RIYAD (Reuters) – The leak of an 18-year-old Saudi woman from what she described as an abusive family has sparked opposition to the kingdom’s male guardianship system, still a major constraint for women despite the Muslim country’s efforts conservative to open.
Some freedoms were granted under Crown Prince Mohammed bin Salman, who ended the ban on driving for women, relaxed restrictions on mixing the sexes and defended firsts such as allowing women to serve in the armed forces. .
Yet these changes have been accompanied by a crackdown on dissent, including the arrest and alleged torture of some of the activists who have campaigned for decades to improve women’s rights – as well as Muslim preachers who are opposed to it.
Many activists are calling for an end to the guardianship system, which has slowly eroded over the years but remains in place.
Under the system, every Saudi woman is assigned a male relative – often a father or husband but sometimes an uncle, brother or even a son – whose approval is required to marry, obtain a passport, and travel to abroad.
The plight of Rahaf Mohammed al-Qanun, who escaped his family last weekend while on vacation in Kuwait, recalls the cases of other Saudi women who fled abuse to be forcibly returned to the kingdom and without ever hearing from it again.
Amid global outrage against Saudi Arabia over the murder of journalist Jamal Khashoggi last year, Qanun’s tweets from Bangkok airport sparked an online campaign. She barricaded herself in a hotel room for hours until the Thai government reversed its decision to send her home.
In some countries, her adulthood has reportedly prevented authorities from telling her family anything about her. In Saudi Arabia, her gender meant that she was her father’s ward.
“Take the trusteeship away and we won’t all migrate” was trending this week on Twitter in Saudi Arabia.
Mai, who identified herself as a 36-year-old doctor, said she was embarrassed about having two children and a Harvard University degree, but was still considered a minor.
“I am trusted to make life and death decisions for patients, I am trusted to raise children … but I am not trusted to make my own decisions about MY life. The irony! # EndMaleGuardianship, âshe tweeted.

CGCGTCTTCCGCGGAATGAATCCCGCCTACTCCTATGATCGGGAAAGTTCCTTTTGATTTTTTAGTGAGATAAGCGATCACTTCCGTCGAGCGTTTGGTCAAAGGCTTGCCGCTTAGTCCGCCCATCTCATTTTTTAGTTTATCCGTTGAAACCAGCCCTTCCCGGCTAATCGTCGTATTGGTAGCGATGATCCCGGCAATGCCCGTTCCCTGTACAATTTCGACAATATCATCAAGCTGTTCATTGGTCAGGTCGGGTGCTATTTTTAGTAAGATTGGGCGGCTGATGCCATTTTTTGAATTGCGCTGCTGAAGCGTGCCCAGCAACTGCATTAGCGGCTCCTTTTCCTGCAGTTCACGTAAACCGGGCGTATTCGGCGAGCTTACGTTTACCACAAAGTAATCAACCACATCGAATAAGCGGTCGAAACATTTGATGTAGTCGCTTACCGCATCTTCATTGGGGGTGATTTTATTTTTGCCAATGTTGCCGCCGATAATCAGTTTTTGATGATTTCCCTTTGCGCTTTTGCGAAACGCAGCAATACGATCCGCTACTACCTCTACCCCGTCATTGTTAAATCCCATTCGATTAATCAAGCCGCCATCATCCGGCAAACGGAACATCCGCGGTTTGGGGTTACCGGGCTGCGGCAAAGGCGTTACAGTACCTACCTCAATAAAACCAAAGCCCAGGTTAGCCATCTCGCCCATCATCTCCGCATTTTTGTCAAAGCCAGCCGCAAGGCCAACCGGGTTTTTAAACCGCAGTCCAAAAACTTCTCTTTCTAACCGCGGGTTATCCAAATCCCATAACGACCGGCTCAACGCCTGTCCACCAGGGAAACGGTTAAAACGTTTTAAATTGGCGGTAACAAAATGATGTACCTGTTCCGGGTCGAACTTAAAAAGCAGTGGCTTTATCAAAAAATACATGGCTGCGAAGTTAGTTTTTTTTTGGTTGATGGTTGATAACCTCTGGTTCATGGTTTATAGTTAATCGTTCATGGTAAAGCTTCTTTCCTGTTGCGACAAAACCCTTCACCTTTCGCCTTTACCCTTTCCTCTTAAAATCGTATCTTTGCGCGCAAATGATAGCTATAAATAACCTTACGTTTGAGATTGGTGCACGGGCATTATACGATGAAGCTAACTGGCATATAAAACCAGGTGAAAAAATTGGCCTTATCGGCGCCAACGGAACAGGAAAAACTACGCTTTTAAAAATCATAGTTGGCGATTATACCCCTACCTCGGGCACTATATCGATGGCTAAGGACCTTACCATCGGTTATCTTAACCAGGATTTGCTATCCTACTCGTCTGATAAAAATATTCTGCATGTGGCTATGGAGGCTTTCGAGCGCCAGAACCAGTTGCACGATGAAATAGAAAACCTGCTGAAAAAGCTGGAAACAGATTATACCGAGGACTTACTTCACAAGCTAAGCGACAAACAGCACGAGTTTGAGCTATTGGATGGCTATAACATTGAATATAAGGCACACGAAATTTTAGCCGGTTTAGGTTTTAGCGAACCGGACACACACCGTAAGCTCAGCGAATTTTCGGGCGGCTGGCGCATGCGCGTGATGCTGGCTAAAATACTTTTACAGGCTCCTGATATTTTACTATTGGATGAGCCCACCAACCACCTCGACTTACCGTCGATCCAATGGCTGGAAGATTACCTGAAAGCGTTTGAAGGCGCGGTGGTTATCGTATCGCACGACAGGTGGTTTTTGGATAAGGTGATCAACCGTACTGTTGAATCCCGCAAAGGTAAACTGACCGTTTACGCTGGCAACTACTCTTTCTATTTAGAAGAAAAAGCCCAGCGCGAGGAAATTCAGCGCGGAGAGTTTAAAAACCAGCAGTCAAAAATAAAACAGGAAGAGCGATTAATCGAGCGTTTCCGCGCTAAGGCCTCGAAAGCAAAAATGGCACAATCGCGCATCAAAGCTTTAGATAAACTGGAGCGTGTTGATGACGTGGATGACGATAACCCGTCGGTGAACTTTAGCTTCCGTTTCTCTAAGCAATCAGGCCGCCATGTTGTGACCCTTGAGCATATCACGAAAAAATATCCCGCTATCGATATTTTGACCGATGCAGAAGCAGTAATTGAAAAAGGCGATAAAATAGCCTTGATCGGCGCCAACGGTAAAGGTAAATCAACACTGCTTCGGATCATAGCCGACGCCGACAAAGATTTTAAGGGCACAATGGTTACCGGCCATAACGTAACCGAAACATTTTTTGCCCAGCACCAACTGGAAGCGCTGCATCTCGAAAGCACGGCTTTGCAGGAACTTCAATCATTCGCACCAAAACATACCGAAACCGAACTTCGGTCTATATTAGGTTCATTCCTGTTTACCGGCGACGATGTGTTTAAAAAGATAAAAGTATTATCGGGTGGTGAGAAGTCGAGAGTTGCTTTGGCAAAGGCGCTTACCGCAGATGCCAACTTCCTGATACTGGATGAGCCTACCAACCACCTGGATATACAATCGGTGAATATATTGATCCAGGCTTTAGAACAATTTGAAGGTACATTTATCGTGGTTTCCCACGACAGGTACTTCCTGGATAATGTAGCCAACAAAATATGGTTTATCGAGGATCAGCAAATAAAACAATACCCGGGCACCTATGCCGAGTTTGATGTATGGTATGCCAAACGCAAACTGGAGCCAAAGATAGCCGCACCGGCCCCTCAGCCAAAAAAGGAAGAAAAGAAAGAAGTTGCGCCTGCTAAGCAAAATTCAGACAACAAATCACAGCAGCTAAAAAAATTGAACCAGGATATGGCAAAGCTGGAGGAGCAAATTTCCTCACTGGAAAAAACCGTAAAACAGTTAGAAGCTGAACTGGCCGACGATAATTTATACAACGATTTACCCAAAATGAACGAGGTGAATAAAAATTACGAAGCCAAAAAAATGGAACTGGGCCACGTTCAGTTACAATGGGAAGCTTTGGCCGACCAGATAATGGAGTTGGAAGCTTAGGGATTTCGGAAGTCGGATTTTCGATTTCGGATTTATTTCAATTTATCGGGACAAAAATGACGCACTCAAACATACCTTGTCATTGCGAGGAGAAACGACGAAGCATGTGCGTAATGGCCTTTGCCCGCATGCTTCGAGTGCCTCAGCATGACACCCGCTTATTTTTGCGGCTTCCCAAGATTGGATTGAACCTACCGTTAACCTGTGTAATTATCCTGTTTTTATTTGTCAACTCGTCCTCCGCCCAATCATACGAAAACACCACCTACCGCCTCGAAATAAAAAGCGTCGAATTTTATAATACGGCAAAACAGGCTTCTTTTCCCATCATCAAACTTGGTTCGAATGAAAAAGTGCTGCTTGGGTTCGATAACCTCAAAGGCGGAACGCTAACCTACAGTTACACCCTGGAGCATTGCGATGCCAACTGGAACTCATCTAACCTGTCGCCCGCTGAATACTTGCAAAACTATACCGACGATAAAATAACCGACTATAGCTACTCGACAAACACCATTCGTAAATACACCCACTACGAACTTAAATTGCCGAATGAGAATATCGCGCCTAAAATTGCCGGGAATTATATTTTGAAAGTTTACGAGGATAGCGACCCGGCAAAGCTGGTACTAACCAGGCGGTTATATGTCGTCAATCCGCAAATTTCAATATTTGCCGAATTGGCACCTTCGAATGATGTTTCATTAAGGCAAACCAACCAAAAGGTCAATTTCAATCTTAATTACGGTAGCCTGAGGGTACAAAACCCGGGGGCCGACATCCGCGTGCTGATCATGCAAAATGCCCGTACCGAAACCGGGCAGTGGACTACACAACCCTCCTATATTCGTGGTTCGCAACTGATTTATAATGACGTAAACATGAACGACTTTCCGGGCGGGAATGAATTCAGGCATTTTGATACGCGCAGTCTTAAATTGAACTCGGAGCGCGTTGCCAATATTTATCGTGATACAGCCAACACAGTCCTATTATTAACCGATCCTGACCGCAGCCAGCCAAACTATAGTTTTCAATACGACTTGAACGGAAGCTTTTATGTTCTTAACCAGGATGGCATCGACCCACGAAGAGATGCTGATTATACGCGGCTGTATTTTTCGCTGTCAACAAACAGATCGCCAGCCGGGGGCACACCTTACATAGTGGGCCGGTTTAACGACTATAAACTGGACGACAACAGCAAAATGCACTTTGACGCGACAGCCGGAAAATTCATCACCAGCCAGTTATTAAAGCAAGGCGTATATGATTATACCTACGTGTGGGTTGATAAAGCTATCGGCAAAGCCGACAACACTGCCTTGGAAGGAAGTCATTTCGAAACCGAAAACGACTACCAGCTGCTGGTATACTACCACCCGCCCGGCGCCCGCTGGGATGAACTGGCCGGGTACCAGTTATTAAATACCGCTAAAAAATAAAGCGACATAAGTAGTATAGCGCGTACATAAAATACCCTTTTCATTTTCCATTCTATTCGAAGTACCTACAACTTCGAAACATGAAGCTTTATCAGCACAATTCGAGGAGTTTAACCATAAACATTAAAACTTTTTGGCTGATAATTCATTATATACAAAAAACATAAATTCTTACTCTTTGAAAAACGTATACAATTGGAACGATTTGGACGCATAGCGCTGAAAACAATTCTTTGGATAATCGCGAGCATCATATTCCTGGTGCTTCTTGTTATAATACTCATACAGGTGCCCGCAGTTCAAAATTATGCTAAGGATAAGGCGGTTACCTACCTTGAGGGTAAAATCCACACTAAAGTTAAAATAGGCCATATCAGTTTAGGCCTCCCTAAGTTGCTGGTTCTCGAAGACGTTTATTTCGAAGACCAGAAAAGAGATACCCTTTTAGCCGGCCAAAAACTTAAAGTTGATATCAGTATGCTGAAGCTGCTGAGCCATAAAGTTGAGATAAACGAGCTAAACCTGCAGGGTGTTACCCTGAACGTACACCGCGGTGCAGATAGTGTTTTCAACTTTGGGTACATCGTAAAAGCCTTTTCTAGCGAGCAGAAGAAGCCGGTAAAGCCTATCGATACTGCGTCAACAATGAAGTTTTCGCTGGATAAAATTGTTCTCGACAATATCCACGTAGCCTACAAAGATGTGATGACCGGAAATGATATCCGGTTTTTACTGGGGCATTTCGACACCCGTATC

Qanun has also been attacked on social media for humiliating her family and renouncing Islam, pointing to the delicate balance Prince Mohammed must find to reform Saudi society without destabilizing it.
The status of guardianship between law and custom makes it a thorny issue for Prince Mohammed, who indicated last year that he was in favor of ending the system but did not approve its annulment.
“If I say yes to this question, it means that I am creating problems for families who do not want to give their daughters freedom,” he told American magazine The Atlantic.
Without a codified legal system to accompany the texts constituting sharia, or Islamic law, Saudi police and justice have long invoked social customs to enforce certain prohibitions against women. Many aspects of guardianship flow from informal practices rather than specific laws.
Saudi Arabia, one of the most segregated nations in the world, is ranked 138 out of 144 states in the 2017 Global Gender Gap, a World Economic Forum study of how women fare in economic participation and politics, health and education.
Activists launched the âI Am My Own Guardianâ campaign in 2016 demanding legal representation.
King Salman issued an order the following year allowing women to benefit from services such as education and health care without the consent of a male guardian, although rights groups say this does not is implemented only on a limited basis.
Other challenges remain. There is no formal ban on women buying or renting property, but it can be difficult for them to do so without a male relative, according to rights groups.
Authorities removed restrictions on women in the labor code and ended formal requirements for them to get permission from a guardian to work, but some employers still require it and are not penalized for doing so. .
The kingdom also ended requirements that a woman had to bring a male relative to identify her in court, and women can get licenses and drive cars without their guardian’s approval.
Mohammed al-Issa, a former justice minister who sits on the kingdom’s highest clerical body, told Reuters last year that there was no reason women should be barred from obtaining passports or to travel without the consent of a male guardian, but it may take time for the company to come to terms with this.
Some Saudi women don’t want to wait.
“We have the right (to be) treated like adults since we are over 18,” a woman named Fatin wrote online. âThis tutelage is nothing more than a modern system of slavery!
Additional reporting by Nafisa Eltahir in Dubai; Editing by Ghaida Ghantous and Giles Elgood